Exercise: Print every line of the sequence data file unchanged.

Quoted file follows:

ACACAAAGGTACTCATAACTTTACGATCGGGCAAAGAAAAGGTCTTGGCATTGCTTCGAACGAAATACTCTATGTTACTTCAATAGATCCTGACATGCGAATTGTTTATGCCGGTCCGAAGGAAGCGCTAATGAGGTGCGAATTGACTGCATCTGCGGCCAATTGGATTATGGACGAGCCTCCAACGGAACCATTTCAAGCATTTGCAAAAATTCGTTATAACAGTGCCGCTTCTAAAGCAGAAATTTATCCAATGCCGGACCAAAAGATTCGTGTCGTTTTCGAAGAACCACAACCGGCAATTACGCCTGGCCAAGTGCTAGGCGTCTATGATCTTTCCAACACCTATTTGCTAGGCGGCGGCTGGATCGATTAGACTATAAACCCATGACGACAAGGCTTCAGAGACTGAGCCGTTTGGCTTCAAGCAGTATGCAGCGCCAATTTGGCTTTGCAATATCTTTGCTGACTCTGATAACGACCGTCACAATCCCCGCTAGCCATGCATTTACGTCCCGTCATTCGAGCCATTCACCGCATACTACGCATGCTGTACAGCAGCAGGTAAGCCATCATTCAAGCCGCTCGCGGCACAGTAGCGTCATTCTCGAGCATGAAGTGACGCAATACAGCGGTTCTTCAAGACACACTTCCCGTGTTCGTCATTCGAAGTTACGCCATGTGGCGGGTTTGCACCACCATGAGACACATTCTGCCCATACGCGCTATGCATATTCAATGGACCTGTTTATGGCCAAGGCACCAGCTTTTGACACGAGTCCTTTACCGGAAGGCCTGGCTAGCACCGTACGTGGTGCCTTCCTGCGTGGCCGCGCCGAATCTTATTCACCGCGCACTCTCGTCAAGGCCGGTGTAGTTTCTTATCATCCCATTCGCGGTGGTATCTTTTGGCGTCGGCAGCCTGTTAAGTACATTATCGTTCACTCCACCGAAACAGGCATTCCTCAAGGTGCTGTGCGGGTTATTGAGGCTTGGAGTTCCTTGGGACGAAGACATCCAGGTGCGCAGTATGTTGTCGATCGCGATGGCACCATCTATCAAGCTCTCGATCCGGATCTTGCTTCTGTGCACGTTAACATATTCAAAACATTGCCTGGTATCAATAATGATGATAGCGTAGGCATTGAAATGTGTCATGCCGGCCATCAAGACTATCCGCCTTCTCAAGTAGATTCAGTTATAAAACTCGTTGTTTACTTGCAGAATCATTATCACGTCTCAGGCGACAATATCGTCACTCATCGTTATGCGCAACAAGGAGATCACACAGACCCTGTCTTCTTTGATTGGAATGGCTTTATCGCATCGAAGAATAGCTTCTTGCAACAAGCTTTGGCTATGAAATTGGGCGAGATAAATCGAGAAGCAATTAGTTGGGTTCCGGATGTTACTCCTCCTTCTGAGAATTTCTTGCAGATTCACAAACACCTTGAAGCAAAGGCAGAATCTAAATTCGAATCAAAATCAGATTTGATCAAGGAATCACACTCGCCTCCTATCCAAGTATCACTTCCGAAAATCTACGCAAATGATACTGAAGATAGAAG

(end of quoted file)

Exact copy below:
ACACAAAGGTACTCATAACTTTACGATCGGGCAAAGAAAAGGTCTTGGCATTGCTTCGAACGAAATACTCTATGTTACTTCAATAGATCCTGACATGCGAATTGTTTATGCCGGTCCGAAGGAAGCGCTAATGAGGTGCGAATTGACTGCATCTGCGGCCAATTGGATTATGGACGAGCCTCCAACGGAACCATTTCAAGCATTTGCAAAAATTCGTTATAACAGTGCCGCTTCTAAAGCAGAAATTTATCCAATGCCGGACCAAAAGATTCGTGTCGTTTTCGAAGAACCACAACCGGCAATTACGCCTGGCCAAGTGCTAGGCGTCTATGATCTTTCCAACACCTATTTGCTAGGCGGCGGCTGGATCGATTAGACTATAAACCCATGACGACAAGGCTTCAGAGACTGAGCCGTTTGGCTTCAAGCAGTATGCAGCGCCAATTTGGCTTTGCAATATCTTTGCTGACTCTGATAACGACCGTCACAATCCCCGCTAGCCATGCATTTACGTCCCGTCATTCGAGCCATTCACCGCATACTACGCATGCTGTACAGCAGCAGGTAAGCCATCATTCAAGCCGCTCGCGGCACAGTAGCGTCATTCTCGAGCATGAAGTGACGCAATACAGCGGTTCTTCAAGACACACTTCCCGTGTTCGTCATTCGAAGTTACGCCATGTGGCGGGTTTGCACCACCATGAGACACATTCTGCCCATACGCGCTATGCATATTCAATGGACCTGTTTATGGCCAAGGCACCAGCTTTTGACACGAGTCCTTTACCGGAAGGCCTGGCTAGCACCGTACGTGGTGCCTTCCTGCGTGGCCGCGCCGAATCTTATTCACCGCGCACTCTCGTCAAGGCCGGTGTAGTTTCTTATCATCCCATTCGCGGTGGTATCTTTTGGCGTCGGCAGCCTGTTAAGTACATTATCGTTCACTCCACCGAAACAGGCATTCCTCAAGGTGCTGTGCGGGTTATTGAGGCTTGGAGTTCCTTGGGACGAAGACATCCAGGTGCGCAGTATGTTGTCGATCGCGATGGCACCATCTATCAAGCTCTCGATCCGGATCTTGCTTCTGTGCACGTTAACATATTCAAAACATTGCCTGGTATCAATAATGATGATAGCGTAGGCATTGAAATGTGTCATGCCGGCCATCAAGACTATCCGCCTTCTCAAGTAGATTCAGTTATAAAACTCGTTGTTTACTTGCAGAATCATTATCACGTCTCAGGCGACAATATCGTCACTCATCGTTATGCGCAACAAGGAGATCACACAGACCCTGTCTTCTTTGATTGGAATGGCTTTATCGCATCGAAGAATAGCTTCTTGCAACAAGCTTTGGCTATGAAATTGGGCGAGATAAATCGAGAAGCAATTAGTTGGGTTCCGGATGTTACTCCTCCTTCTGAGAATTTCTTGCAGATTCACAAACACCTTGAAGCAAAGGCAGAATCTAAATTCGAATCAAAATCAGATTTGATCAAGGAATCACACTCGCCTCCTATCCAAGTATCACTTCCGAAAATCTACGCAAATGATACTGAAGATAGAAG